Social Security checks will be 8.7% bigger in 2023, the largest cost-of-living adjustment to benefits in four decades, the Social Security Administration said Thursday.
The extra funds will provide relief for many of the roughly 70 million Social Security recipients whose budgets have been stretched thin by high inflation and whose nest eggs were walloped by plunging stock and bond markets. The average monthly Social Security check for retired workers will rise to $1,814 in January, up from $1,669 this year.
For the government, this supersize cost-of-living adjustment, or COLA, means paying out more money to retirees, whose ranks are swelling as baby boomers retire. For retirees, however, the COLA will “be a welcome relief to people when they get it this January,” said David Certner, legislative counsel at AARP.
The cost-of-living adjustment is intended to ensure benefits keep pace with inflation. The annual increase is tied to the average inflation for July, August and September, using the Labor Department’s Consumer Price Index for Urban Wage Earners and Clerical Workers. The broader consumer-price index rose 8.2% in September from a year earlier.
Next year’s increase will be the largest since 1981, when benefits rose 11.2%, according to Social Security Administration data. The highest COLA since the program began automatic cost-of-living increases in 1975 was 14.3% in 1980.
Just over 40% of Americans age 65 and older rely on Social Security for half or more of their income, according to an AARP analysis of recent government data. About 20% of recipients in that age group depend on the benefits for 90% or more of their income, the analysis found.
Mr. Certner said soaring inflation has been hard for many retirees to manage. While Social Security benefits rose 5.9% this year, that hasn’t fully kept pace with inflation. Most private-sector pensions don’t have a cost-of-living adjustment, he said, and most other sources of retirement income, such as 401(k) and individual retirement accounts, have declined this year with the markets.
Retirees also got hit this year with a 14.5% increase to $170.10 a month in Medicare premiums for Part B, which covers outpatient care and is typically deducted from Social Security checks. Next year, Medicare Part B premiums will decline by $5.20 to $164.90 a month, due in part to lower-than-expected Medicare spending for Alzheimer’s disease drug Aduhelm.
Like most retirees, Bill Waldie, 71, of Iowa City, has his Medicare premiums deducted from Social Security. When inflation was low, the increase in the annual premium often consumed much of his Social Security cost-of-living increase.
But with the premium falling next year, Mr. Waldie said, “I’ll actually get to keep the entire COLA.”
The former insurance executive, who retired in 2011, said he is in good shape financially, thanks in part to pensions he and his deceased wife earned.
He and his partner have cut back on restaurant meals and mainly drive her Mazda these days, since it gets better mileage than his Volvo. He said he eliminated expensive foods, including steak and lunch meats, and turned his thermostat down last winter.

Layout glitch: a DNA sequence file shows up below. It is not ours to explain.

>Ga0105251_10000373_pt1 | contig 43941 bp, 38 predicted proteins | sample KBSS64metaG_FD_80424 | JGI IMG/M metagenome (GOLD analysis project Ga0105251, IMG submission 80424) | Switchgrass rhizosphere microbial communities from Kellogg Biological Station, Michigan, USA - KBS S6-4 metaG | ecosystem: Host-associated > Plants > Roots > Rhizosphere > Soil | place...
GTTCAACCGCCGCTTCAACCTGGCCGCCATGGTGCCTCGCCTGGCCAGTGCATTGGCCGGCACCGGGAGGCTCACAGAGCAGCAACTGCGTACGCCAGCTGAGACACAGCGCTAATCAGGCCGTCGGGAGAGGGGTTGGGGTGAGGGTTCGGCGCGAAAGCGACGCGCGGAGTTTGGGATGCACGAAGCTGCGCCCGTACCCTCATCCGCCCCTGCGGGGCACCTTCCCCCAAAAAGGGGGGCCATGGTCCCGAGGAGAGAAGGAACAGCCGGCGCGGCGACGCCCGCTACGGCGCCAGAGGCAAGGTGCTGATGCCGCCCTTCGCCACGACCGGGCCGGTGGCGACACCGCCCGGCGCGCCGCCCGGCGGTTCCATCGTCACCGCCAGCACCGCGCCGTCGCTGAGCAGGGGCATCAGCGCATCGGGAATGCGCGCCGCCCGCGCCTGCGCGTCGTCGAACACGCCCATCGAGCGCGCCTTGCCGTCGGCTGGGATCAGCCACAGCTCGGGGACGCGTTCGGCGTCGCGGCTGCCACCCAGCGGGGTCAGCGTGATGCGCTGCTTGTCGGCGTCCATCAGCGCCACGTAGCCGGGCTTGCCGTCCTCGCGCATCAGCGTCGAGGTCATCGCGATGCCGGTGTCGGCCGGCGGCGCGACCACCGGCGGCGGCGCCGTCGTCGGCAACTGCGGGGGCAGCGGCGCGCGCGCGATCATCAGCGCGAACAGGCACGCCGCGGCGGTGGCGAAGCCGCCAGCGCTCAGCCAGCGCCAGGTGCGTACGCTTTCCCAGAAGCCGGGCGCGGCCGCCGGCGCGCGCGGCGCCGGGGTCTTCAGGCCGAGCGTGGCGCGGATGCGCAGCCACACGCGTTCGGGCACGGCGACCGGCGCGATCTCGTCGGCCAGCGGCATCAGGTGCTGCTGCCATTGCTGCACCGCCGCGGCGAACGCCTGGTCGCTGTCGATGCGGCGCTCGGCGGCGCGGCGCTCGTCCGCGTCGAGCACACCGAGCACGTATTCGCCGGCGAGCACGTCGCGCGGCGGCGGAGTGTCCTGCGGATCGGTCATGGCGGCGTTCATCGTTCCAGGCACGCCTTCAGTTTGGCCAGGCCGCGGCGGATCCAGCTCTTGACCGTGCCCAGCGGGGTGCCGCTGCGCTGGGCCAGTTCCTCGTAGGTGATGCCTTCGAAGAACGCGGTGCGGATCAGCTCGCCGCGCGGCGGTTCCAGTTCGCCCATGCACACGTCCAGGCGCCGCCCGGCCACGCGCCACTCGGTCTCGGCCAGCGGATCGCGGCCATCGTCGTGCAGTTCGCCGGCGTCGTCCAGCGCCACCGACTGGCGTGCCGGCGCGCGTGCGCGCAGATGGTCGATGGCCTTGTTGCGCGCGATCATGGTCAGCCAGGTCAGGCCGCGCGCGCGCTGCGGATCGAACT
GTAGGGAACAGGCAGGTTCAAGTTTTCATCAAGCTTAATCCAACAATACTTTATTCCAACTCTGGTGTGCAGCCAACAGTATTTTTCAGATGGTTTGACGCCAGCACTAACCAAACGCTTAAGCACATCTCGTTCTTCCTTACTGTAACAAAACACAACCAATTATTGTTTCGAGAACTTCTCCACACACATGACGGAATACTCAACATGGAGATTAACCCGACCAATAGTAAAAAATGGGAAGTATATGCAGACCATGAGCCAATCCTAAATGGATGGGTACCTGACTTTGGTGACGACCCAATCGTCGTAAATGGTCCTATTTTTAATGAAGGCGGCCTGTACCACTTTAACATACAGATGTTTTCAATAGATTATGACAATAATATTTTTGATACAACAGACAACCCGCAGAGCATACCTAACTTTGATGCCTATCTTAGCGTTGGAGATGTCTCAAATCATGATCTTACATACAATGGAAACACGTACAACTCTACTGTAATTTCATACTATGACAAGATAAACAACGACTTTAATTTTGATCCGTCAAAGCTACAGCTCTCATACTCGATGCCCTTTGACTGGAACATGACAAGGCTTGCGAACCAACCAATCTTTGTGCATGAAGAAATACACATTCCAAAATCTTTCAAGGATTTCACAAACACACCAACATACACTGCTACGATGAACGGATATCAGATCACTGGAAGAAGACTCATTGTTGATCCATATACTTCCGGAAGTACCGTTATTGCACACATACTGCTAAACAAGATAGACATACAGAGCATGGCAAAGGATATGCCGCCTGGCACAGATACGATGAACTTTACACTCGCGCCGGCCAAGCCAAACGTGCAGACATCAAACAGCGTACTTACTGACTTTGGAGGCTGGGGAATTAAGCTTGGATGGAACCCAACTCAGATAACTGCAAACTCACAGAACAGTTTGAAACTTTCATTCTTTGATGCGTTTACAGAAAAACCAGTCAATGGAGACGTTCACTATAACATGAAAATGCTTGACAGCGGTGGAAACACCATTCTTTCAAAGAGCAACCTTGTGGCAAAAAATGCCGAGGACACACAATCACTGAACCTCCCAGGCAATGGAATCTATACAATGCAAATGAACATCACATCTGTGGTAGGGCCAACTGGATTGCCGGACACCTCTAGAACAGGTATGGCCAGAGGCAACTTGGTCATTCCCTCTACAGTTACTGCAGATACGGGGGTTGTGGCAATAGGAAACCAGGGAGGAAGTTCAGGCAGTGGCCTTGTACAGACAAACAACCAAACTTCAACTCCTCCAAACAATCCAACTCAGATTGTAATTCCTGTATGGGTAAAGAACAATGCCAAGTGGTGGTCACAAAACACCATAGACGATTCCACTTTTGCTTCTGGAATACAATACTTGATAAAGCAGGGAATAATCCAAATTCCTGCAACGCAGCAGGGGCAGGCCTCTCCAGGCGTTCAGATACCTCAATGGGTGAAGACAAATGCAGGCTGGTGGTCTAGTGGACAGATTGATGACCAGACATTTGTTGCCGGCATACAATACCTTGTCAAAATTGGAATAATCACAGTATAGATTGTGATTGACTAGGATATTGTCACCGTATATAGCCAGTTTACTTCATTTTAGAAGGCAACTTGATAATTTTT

Mr. Waldie said the higher Social Security COLA is good news in a year in which his investment portfolio is down 20%.
“That’s uncomfortable, but having the COLA and the pensions make it a little easier to stay in the stock market,” said Mr. Waldie, whose Social Security benefits comprise about 40% of his income.
Nancy Brown LaPorta, 66, said her former husband’s Social Security brings in virtually all of her income. After paying her premiums for Medicare and a Medicare supplement policy, she said she has about $1,488 left each month.
The founder of a nonprofit sanctuary for wolfdogs in Black Mountain, N.C., said her grocery bills rose about 30% this year. She spends about $80 to fill up her truck, double the cost two years ago, and has started mowing her own 5-acre lawn to save money.
While the COLA will be helpful, she said, “inflation is kicking the butts of us everyday people.”
The price of dog food has risen from $60 a bag to $74 over the past year, and the sanctuary’s “donations have certainly not kept up,” said Ms. LaPorta.
Ms. LaPorta said the rising cost of living, combined with a recent bout of cancer, convinced her to sell her farm last month. She lives rent-free in a friend’s house and is winding down the sanctuary, which once cared for 70 dogs a year and now has 19.
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“It has been a labor of love,” said Ms. LaPorta, who left her job as a sales representative at a moving company in 2004 and spent the $312,000 she had saved for retirement to support herself and the sanctuary. She plans to switch from her former husband’s Social Security to her own benefit to secure a higher monthly income.
Retirees can start Social Security benefits any time between ages 62 and 70, with the benefit amount increased for every month of delay. Cost-of-living increases start at age 62, whether you claim benefits then or delay, and continue for as long as you live.
While a higher cost-of-living increase is a positive for retirees, the increase in monthly checks will cause more people to owe federal income tax on their Social Security benefits. The $25,000 income threshold for individuals, or $32,000 for couples, isn’t adjusted for inflation. The annual income figures include half of an individual’s or couple’s Social Security benefits.
Next year’s COLA increase is likely to hasten the date of insolvency for the Social Security trust fund, according to the nonprofit Committee for a Responsible Federal Budget, which predicts that insolvency will occur in 2034, a year earlier than it previously forecast. At that time, Social Security income would be sufficient to pay about 80% of scheduled benefits.
Write to Anne Tergesen at [email protected]
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